>> More: Best Online Mortgage Lenders

How Can You Avoid Paying Closing Costs on a Mortgage?

Buying a new home, or refinancing an existing mortgage, will require you to pay closing costs. But instead of paying them directly, you could ask your lender to add some of them to your loan amount.

You could also get lender credits which amount to accepting a higher interest rate in exchange for help covering closing costs. Or you could ask the seller to help you pay for all or some closing costs, especially in a buyer-based market. Sellers aren’t obligated to help. Be sure to ask before signing the purchase offer. You can also take advantage of closing costs assistance or down payment assistance through a first-time homebuyer program in your state.

When Does a No-Closing-Cost Mortgage Make Financial Sense?

If you’re contemplating whether or not to take out a no-closing cost mortgage, you must find out if it is the best financial decision for you and your finances.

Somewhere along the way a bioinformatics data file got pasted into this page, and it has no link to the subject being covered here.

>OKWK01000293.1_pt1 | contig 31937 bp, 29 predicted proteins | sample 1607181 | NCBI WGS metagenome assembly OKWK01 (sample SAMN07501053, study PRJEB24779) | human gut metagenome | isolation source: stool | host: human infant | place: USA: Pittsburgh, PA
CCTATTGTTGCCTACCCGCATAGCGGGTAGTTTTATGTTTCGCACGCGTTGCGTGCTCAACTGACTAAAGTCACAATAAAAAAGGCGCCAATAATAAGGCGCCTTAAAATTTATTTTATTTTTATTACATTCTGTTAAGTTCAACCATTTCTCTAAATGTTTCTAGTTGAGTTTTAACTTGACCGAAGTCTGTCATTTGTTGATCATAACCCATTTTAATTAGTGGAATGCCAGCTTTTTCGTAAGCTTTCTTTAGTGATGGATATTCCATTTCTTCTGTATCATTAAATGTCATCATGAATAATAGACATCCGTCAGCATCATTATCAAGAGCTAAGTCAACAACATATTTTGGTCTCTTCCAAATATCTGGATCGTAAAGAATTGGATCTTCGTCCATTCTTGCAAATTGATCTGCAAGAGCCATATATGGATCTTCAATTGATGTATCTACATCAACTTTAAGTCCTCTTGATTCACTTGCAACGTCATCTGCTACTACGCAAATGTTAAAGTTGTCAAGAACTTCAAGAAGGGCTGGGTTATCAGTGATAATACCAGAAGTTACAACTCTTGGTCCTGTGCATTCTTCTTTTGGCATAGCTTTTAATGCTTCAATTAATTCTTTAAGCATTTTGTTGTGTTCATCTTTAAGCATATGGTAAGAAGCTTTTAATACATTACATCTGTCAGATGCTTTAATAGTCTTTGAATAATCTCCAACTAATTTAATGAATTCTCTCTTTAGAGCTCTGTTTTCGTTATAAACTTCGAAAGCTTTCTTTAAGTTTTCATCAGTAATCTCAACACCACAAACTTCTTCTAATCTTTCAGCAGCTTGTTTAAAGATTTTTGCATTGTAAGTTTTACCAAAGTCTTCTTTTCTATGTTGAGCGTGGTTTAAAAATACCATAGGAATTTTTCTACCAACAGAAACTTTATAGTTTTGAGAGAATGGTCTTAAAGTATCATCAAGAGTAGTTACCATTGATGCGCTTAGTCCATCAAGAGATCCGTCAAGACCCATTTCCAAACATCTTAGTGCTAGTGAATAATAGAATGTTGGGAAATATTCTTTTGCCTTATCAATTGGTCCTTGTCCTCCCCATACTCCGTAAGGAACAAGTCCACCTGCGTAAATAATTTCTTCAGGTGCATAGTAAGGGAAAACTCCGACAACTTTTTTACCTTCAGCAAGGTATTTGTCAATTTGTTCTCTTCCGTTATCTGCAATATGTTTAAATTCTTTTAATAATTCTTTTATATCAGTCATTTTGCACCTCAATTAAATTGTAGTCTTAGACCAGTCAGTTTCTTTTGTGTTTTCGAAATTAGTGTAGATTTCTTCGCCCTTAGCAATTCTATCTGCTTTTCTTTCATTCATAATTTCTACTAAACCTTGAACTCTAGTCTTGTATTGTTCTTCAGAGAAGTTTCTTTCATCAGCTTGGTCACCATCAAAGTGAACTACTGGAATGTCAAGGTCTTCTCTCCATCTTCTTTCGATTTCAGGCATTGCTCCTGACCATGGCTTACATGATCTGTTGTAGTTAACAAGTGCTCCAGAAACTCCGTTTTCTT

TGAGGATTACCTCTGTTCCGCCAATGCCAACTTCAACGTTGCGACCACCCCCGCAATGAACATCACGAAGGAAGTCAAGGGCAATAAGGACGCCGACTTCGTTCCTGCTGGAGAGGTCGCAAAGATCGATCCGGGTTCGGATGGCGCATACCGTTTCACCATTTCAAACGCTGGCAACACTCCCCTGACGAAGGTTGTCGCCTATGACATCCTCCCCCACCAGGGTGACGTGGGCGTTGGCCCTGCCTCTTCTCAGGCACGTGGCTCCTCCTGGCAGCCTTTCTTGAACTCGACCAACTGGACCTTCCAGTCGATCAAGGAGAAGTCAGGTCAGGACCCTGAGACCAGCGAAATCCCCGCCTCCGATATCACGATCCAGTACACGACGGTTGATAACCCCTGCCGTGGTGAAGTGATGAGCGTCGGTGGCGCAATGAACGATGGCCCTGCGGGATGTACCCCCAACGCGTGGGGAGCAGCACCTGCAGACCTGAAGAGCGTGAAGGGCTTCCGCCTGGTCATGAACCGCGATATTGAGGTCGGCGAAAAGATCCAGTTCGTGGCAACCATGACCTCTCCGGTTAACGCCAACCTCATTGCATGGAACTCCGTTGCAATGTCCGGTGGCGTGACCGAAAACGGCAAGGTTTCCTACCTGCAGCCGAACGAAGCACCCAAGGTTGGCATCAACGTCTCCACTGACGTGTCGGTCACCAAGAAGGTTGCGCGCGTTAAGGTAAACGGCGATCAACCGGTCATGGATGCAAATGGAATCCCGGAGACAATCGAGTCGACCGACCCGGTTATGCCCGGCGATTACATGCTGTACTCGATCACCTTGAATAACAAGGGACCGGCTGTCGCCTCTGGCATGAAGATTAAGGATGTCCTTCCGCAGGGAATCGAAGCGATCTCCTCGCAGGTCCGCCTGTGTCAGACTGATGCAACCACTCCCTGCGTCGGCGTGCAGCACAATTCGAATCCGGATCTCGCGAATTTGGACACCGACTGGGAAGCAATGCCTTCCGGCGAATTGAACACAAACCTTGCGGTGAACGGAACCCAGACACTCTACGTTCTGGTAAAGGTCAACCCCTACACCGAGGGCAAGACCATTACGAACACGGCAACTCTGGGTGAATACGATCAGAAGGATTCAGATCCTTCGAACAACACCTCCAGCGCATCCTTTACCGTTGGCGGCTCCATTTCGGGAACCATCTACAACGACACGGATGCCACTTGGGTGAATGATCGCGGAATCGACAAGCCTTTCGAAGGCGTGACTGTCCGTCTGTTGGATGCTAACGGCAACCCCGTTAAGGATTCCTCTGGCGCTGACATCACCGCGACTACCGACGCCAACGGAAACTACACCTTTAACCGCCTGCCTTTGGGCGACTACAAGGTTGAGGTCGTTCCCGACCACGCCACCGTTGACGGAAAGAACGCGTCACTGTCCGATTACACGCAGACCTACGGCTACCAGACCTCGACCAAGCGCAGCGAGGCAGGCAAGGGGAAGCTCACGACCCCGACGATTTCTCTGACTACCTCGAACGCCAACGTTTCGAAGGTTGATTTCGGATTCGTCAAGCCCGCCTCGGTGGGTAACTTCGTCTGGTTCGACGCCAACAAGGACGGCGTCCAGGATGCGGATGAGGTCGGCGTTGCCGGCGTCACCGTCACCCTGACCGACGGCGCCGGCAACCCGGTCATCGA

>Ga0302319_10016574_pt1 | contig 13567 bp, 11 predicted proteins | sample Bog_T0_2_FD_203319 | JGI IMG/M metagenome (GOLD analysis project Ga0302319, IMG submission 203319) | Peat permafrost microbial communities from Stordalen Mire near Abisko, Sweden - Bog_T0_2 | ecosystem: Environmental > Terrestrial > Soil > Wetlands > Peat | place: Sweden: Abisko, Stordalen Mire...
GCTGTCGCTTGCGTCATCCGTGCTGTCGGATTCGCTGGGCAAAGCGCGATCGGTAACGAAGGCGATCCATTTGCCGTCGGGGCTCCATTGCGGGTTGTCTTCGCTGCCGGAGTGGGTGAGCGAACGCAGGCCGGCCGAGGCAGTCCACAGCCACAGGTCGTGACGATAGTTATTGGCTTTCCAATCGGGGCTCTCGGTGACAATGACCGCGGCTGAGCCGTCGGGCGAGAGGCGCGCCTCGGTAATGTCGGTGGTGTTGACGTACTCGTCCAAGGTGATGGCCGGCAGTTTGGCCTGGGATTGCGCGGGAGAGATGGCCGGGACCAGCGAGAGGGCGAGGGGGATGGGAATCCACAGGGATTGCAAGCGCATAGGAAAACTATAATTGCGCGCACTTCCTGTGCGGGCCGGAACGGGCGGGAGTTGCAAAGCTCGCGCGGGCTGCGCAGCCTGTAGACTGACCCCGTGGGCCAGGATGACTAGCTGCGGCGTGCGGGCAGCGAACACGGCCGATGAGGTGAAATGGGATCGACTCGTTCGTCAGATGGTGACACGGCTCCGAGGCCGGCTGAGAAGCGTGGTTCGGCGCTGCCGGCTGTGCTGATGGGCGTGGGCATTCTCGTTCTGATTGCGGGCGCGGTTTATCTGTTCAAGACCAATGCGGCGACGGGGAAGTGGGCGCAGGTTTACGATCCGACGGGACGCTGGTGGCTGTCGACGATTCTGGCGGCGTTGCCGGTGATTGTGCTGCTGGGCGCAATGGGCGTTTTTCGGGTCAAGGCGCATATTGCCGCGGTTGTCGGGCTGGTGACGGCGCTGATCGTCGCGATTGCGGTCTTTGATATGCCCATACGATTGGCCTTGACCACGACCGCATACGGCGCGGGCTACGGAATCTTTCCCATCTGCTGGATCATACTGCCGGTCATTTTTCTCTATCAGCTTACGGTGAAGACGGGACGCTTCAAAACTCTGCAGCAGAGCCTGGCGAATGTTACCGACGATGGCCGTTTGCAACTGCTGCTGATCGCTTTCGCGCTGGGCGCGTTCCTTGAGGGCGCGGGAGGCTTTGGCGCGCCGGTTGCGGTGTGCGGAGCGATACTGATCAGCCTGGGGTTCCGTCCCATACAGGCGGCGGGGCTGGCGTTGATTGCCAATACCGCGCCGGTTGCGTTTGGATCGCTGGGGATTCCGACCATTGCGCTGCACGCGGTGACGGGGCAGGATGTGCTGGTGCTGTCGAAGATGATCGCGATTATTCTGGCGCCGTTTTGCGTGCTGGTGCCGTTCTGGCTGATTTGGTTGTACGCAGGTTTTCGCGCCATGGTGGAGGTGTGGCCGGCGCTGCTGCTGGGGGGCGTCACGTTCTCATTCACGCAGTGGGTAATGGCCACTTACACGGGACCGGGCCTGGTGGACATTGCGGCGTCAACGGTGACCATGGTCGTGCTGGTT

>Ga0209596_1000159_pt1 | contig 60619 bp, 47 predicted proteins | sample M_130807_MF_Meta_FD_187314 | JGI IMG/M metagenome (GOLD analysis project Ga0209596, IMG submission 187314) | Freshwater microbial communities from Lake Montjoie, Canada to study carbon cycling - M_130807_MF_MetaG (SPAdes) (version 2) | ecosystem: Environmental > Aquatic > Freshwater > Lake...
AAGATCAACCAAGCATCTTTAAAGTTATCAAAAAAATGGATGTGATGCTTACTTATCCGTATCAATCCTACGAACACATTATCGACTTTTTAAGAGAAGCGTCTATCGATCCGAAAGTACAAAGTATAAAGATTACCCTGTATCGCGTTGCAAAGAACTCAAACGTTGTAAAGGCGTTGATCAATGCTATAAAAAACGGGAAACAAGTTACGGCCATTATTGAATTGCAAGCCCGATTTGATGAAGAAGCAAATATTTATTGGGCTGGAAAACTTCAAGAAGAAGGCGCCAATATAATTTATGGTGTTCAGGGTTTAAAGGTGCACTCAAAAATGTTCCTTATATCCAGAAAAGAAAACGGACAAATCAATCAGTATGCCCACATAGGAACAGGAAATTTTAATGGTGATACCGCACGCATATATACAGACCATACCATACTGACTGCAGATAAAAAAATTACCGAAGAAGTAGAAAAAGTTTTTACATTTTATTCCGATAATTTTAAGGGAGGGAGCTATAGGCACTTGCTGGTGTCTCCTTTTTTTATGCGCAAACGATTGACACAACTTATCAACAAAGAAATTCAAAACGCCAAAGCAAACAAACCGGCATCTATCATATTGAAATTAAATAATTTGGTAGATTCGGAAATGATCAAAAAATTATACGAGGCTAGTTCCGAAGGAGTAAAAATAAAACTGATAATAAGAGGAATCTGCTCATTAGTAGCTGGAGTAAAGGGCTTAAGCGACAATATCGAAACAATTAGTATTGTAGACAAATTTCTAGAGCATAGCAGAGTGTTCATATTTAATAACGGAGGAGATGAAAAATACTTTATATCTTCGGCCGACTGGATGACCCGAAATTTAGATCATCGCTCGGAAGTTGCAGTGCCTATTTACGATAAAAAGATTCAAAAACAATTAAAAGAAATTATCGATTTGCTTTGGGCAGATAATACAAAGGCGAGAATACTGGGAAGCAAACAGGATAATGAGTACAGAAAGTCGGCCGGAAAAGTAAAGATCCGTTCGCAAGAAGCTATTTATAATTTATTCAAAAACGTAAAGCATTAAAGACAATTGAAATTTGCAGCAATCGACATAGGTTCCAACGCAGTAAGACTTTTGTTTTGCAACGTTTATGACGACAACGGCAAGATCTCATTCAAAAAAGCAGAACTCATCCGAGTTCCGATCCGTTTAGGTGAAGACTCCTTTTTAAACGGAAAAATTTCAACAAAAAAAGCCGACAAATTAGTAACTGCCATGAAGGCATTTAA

You should consider a no-closing-cost mortgage if:

  • You get a low-interest rate
  • You’re short on savings but can comfortably make a higher monthly payment
  • You expect to move out from the house or refinance your mortgage in a few years

You should avoid a no-closing-cost mortgage if:

  • You get a higher interest rate
  • You have the cash to pay closing costs upfront comfortably
  • You expect to keep your mortgage until it’s paid off

Bottom Line: No-Closing-Cost Mortgages

Depending on your situation, a no-closing cost mortgage may be the best choice for you. While rolling these costs in with your mortgage or settling for a higher interest rate will raise your monthly mortgage payments, but it’ll also free up some cash flow when you’re purchasing your home.

Before you make a final decision, do your homework. See if you can consider any other alternatives, like asking your seller to pay for part of the closing costs or applying for a closing costs assistance program.

Above all, you should consider shopping around lenders, so you’ll find the best mortgage terms, closing costs, and interest rates.

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Elijah Bishop
Elijah Bishop

Elijah A. Bishop is a Senior Personal Finance Writer who has been writing about real estate and mortgages for years. He has a Bachelors of Arts Degree in Creative writing from Georgia State University and has also attended the Climer School of Real Estate. He also holds a realtor license and has been in and out of the US mortgage industry as a loan officer. Bringing over 15 years of experience, Elijah produces content that analyzes ethnicities, race, and financial well-being. His areas of expertise are mortgages, real estate, and personal loans.